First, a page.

Two versions emerged of how Nestor Delizalde Jr. died. But one thing was constant: The massacre suspect took a bullet in the forehead while in the custody of the Manila police.
Midday radio reports quoted the Manila Police District (MPD) as saying that Delizalde—who had admitted slitting the throats of three women in a predawn robbery early this week—was shot by one of his escorts after he tried to grab another officer’s firearm in a police car on their way to the City Prosecutor’s Office on Thursday.
But the story changed later in the day. In an interview with the Inquirer, MPD homicide section head Chief Inspector Joey de Ocampo said that in the tight scuffle inside the car, Delizalde somehow ended up shooting himself.
De Ocampo also said the convoy holding Delizalde was on its way back to headquarters and was passing through Juan Luna and Muelle streets when the handcuffed suspect went after the pistol of Police Officer 3 Michael Pastor, who was seated beside him in the patrol car.
“While they scuffled, the policeman was able to parry the gun (sic) and when it fired it hit Delizalde in the forehead; he shot himself,” De Ocampo said.
Told that this account might again raise eyebrows considering that Delizalde was not the first “gun-grabbing” crime suspect who ended up dead in MPD’s custody, De Ocampo said: “Criminals here in Manila are more daring and defiant.”
“The incident may sound incredible to police critics, but that’s what happened,” he stressed.
Delizalde, a barangay (village) watchman, was accused of killing bank executive Evelyn Tan, 40; her mother, Teresa, 60; and housemaid Cristina Partolay, 22, in a robbery of the Tan residence on Yakal Street, Sta. Cruz, Manila, before dawn on November 12.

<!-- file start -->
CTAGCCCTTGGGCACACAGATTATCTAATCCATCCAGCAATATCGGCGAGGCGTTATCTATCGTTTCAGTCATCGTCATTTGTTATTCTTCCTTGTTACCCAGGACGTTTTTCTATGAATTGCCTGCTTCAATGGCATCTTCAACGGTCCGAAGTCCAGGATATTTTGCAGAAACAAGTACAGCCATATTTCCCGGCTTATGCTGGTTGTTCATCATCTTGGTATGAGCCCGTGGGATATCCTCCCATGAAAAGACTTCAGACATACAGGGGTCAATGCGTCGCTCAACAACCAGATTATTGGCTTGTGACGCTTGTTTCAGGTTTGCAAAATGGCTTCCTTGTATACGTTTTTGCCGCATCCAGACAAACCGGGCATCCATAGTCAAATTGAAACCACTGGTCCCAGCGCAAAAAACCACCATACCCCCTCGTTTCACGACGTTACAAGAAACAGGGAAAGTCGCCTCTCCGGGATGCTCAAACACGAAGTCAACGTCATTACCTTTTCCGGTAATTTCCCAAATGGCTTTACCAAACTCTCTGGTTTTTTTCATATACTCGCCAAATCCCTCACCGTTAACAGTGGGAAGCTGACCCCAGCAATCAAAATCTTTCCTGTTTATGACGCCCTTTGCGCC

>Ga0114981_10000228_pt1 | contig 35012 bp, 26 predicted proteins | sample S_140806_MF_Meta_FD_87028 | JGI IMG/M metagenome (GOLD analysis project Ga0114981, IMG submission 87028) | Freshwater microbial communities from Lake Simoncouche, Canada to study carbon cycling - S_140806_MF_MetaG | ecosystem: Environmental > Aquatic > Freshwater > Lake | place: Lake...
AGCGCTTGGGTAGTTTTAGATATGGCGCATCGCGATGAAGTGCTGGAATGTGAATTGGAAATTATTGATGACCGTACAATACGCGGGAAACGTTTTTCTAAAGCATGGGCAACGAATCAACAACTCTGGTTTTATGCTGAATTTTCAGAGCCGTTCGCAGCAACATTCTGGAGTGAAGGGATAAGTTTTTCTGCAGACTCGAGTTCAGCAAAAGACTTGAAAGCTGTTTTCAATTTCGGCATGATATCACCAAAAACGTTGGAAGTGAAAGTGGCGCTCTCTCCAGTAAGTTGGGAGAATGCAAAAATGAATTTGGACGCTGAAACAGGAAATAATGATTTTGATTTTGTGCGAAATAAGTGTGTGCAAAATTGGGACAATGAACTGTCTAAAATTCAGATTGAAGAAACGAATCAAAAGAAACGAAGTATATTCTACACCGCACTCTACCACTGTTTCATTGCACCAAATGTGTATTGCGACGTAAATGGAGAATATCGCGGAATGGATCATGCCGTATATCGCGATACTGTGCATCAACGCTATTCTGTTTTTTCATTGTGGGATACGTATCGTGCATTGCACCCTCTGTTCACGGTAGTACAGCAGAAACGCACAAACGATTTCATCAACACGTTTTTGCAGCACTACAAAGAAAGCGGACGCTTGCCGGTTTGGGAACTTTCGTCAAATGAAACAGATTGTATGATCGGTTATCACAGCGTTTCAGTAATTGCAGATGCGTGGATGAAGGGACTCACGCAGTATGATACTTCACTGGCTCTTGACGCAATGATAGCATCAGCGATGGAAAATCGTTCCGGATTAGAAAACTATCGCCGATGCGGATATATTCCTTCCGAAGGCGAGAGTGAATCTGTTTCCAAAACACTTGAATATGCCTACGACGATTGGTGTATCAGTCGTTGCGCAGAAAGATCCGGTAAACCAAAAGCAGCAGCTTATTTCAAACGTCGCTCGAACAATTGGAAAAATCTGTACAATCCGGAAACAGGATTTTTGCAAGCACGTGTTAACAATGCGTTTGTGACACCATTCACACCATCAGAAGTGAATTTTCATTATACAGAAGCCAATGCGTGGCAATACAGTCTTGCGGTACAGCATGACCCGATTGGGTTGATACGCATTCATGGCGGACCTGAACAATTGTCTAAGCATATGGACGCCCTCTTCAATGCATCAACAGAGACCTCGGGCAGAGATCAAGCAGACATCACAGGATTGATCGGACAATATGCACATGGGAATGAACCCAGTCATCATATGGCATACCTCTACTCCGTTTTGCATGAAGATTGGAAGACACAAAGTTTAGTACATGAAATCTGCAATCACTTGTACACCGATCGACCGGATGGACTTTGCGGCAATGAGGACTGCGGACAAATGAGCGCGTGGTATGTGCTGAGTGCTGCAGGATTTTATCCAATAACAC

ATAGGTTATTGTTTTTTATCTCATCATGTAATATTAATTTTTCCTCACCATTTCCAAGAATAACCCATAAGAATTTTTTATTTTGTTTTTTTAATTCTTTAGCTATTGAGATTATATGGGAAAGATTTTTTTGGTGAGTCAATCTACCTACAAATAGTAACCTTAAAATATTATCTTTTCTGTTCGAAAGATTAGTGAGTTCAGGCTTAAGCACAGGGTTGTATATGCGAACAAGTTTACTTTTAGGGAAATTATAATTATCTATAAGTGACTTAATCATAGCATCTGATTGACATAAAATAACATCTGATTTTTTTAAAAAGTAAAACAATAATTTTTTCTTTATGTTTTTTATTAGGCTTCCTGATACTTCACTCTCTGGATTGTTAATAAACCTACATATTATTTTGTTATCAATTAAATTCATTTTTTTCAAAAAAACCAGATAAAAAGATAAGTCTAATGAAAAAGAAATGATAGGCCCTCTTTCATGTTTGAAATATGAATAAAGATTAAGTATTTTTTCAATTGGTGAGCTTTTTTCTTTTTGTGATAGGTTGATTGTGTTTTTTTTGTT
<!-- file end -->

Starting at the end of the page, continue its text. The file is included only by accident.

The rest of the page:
The three women were found with their throats slit.
A female witness earlier recalled hearing screams from the Tan residence around 3 a.m. that day and later spotting Delizalde coming down from a tree behind the house. When asked what he was doing there, the suspect told the witness to just keep quiet and even gave her crisp P100 bills from a wad of cash he took out from a bag.
Delizalde was arrested on Tuesday and admitted the crime during interrogation.
According to De Ocampo on Thursday, an MPD team was given orders to bring the suspect out of his cell for him to show where he hid the other valuables he stole.
Delizalde was also supposed to identify another village watchman of Barangay 225, Zone 21, who allegedly took a share of the loot, the homicide chief said.
“During the investigation when he was asked about his loot, the suspect said he left it with his colleagues in the barangay,” De Ocampo said. “We believed him because the recovered materials did not match the list of items that were supposedly taken by Delizalde from the victims,” the police official said.
He said the list included three cell phones, a digital camera and cash amounting to P22,000.
But De Ocampo said the MPD team holding Delizalde failed to locate the other watchman because the village chairman, Arthur Arce, was not around to assist them when they arrived at the barangay hall.
It was on their way back to the headquarters that Delizalde, in De Ocampo’s words, became “daring and defiant.”